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Compositional Study for Le Combat des Section d’Infanterie
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Jacques Callot, French, 1592–1635
Compositional Study for Le Combat des Section d’Infanteriefrom the series La Guerra d’Amore (The War of Love)
- c. 1616
- Pen and brown ink and wash and red chalk over black chalk on laid paper
- Sheet: 6 1/8 × 13 3/16 in. (15.5 × 33.5 cm)
- Credit Line
Museum purchase funded by the Alvin S. Romansky Prints and Drawings Accessions Endowment Fund
- Current Location
- Not on view
- Accession Number
- Drawings, Pastels & Watercolors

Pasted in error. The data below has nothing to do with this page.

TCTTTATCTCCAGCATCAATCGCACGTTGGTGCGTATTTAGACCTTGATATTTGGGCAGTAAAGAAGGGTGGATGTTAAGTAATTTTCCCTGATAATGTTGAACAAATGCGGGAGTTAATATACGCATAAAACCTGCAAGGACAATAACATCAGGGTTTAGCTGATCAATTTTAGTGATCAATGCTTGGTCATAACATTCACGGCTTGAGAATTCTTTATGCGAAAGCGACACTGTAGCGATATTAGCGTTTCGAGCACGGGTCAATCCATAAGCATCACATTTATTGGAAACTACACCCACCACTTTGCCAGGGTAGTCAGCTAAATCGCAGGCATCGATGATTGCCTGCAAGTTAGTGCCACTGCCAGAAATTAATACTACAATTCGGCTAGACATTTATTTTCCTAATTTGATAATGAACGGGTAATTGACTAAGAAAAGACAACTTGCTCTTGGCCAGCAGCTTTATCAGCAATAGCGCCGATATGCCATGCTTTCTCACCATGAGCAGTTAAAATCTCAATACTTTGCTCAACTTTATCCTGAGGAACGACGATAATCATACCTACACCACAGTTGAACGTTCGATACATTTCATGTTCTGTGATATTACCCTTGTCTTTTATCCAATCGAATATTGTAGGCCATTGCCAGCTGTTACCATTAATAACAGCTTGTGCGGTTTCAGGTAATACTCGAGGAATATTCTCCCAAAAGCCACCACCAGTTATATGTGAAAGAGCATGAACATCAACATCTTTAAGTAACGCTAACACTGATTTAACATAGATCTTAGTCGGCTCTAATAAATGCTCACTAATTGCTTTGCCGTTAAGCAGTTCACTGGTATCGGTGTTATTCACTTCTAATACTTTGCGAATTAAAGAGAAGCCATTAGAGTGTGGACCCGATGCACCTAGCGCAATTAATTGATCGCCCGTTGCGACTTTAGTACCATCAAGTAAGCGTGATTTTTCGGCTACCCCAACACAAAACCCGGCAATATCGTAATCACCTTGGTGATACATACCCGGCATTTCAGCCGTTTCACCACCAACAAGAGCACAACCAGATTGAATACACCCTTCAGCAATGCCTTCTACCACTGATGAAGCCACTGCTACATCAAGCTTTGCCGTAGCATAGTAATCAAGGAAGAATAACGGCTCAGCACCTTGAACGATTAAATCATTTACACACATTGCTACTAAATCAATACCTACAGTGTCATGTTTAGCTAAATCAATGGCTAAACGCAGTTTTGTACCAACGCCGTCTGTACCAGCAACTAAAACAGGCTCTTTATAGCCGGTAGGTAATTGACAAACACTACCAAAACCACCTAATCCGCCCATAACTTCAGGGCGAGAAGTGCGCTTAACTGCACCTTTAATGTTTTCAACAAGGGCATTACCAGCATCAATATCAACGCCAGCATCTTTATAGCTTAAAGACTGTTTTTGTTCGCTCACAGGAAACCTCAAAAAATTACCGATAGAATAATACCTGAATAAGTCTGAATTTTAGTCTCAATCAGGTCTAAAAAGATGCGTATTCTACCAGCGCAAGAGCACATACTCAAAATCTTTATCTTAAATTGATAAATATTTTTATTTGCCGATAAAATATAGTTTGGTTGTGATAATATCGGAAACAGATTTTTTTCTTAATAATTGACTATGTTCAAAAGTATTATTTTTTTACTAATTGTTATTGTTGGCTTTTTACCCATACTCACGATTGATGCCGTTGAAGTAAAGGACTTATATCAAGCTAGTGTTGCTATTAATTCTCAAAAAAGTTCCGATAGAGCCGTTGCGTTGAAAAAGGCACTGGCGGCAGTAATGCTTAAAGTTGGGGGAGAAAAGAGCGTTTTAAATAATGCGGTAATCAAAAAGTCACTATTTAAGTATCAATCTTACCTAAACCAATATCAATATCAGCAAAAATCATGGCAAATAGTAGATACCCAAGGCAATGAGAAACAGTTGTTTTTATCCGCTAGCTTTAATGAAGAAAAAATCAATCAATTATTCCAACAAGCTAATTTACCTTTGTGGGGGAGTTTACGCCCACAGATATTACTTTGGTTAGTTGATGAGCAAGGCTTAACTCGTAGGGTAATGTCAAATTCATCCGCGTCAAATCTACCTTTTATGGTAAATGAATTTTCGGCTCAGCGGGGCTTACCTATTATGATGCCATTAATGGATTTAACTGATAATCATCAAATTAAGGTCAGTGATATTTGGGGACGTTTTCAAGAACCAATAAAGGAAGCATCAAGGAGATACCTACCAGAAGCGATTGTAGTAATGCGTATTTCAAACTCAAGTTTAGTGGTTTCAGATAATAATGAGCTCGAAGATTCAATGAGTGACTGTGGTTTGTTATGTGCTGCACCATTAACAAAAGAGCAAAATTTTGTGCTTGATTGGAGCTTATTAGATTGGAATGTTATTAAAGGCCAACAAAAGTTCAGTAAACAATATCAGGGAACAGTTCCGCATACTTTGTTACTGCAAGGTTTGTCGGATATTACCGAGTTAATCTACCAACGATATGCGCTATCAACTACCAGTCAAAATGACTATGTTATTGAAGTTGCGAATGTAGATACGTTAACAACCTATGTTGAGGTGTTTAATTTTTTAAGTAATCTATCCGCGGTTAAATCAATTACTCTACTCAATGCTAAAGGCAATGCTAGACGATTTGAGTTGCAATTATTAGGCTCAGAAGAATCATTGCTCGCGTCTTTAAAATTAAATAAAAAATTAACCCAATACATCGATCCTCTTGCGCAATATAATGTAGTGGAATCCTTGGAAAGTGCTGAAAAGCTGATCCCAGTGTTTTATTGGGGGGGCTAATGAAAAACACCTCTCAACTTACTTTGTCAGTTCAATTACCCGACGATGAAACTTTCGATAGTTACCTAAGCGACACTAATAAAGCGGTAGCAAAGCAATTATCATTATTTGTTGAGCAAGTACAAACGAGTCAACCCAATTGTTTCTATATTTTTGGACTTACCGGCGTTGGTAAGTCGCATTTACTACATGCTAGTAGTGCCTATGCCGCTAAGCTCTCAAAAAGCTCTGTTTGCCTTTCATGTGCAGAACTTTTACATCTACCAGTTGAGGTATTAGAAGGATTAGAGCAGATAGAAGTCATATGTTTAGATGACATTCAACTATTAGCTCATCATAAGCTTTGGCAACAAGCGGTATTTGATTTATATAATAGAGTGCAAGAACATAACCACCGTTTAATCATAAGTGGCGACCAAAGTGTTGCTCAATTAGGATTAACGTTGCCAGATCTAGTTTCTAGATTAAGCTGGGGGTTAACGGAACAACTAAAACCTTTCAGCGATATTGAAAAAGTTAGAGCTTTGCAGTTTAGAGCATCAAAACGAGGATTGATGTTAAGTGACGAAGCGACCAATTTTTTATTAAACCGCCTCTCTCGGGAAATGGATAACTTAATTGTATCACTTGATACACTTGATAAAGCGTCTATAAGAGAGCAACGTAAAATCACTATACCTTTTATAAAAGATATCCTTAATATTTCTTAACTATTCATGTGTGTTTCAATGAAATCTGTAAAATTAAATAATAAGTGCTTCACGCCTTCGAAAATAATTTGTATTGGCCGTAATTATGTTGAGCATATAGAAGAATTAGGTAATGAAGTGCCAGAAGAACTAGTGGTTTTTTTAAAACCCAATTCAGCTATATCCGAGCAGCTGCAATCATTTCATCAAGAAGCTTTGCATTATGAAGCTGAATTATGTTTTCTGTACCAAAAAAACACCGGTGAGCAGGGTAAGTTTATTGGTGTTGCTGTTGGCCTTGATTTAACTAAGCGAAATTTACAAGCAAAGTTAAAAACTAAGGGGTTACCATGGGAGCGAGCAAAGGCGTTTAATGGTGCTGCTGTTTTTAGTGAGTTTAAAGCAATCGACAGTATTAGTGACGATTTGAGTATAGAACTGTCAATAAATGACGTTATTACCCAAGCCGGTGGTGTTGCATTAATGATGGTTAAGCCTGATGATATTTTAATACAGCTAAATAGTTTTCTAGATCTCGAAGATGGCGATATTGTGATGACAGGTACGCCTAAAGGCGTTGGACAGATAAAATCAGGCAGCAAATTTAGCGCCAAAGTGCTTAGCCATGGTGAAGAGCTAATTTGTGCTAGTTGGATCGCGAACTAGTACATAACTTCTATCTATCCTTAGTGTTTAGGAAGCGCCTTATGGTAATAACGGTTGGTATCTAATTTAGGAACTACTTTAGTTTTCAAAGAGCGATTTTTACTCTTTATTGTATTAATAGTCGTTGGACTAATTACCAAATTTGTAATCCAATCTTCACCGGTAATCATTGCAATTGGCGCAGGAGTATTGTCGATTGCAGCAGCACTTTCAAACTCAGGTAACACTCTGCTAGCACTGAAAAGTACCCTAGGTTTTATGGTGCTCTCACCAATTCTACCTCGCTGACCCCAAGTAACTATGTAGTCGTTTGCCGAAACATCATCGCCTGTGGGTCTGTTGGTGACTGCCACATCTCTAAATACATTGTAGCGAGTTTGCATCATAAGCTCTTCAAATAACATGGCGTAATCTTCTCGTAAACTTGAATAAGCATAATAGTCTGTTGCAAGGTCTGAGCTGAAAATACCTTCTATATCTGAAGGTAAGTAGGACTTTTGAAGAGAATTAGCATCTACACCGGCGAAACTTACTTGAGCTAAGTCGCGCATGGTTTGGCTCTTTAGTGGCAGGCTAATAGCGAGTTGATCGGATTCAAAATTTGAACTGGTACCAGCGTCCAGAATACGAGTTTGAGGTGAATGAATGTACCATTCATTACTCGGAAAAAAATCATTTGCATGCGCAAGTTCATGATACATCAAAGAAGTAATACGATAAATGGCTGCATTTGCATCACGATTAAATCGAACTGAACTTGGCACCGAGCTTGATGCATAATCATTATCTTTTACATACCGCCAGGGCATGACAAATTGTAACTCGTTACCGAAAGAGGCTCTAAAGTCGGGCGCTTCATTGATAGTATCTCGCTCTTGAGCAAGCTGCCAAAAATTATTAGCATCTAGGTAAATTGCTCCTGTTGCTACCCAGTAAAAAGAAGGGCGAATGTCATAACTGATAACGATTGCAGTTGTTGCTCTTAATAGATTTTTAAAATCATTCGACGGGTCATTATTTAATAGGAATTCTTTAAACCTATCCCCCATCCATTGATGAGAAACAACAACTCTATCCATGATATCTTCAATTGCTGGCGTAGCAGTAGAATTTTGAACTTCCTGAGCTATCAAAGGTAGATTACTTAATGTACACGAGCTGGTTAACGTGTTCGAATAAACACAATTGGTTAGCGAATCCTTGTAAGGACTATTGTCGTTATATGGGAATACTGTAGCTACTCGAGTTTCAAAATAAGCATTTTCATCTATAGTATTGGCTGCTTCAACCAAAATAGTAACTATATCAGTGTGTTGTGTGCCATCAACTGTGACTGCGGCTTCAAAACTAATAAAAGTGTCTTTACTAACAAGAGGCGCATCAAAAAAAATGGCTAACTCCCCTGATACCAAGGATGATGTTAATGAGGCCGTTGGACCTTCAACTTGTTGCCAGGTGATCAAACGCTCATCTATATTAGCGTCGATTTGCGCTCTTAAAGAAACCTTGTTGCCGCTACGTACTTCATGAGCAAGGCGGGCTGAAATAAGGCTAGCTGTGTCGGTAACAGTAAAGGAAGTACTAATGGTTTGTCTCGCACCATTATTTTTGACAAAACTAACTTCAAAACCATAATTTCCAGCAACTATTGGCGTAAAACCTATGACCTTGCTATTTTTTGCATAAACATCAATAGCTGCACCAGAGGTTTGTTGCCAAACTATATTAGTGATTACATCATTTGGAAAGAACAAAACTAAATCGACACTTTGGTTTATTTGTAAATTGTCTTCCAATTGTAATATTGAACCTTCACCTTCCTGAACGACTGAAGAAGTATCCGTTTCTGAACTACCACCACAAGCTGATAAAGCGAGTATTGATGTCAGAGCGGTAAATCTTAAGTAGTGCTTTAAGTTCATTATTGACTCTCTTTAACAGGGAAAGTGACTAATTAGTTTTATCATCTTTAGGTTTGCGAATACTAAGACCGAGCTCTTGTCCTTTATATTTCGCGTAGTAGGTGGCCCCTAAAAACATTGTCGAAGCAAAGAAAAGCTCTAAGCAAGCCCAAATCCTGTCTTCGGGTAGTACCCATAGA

Riche, by 1919; purchased by Paul Oppé (1878-1957)  November 1919; London, Sotheby’s, “Old Master & British Works on Paper including Drawings from the Oppé Collection, lot 37; [Stephen Ongpin Fine Art, London, England, 2016]; purchased by MFAH, 2017.  Born in London, England, [Adolph] Paul Oppé was a drawings collector and scholar. Oppé was the son of Siegmund Armin Oppé and Pauline Jaffé and he attended St Andrews University and then New College, Oxford, where he majored in classics. After graduation, he was appointed a professor's assistant in Greek in 1902 at St Andrews, advancing to lecturer in 1904 and Lecturer in ancient history at Edinburgh University. In 1904 he began collecting drawings. This passion grew after his marriage into a vast works on paper collection which included Fra Bartolommeo, Giovanni da Udine, Barocci, Veronese, Poussin, and Claude Lorrain. He joined the Board of Education in 1905 where he worked on teacher training standards. In 1906 he briefly joined the Victoria and Albert Museum for one year. He married Lyonetta Edith Regina Valentine Tollemache (1886/7-1951) in 1909. Oppé returned as deputy director of the V&A in 1910. During his years as deputy director (through 1913), Oppé wrote two monographs on artists, one on Raphael which appeared in 1909, and another on Botticelli in 1911. He returned to the Board of Education in 1913 and, except for service in World War I in the Ministry of Munitions, never left. Oppé became a great scholar of the English landscapist, J.R. Cozens. In 1923 he published two books, one on Rowlandson and another on Cotman. He began advising the National Gallery of Canada, Ottawa on prints and drawings acquisitions in 1937. Oppé retired from the Board of Education in 1938. His book on Hogarth was published in 1948 and English Drawings at Windsor Castle in 1950. His magnum opus on Alexander and John Robert Cozens finally appeared in 1952. He died in Chelsea, London. His collection of 3000 British works on paper was acquired by Tate Gallery in 1996.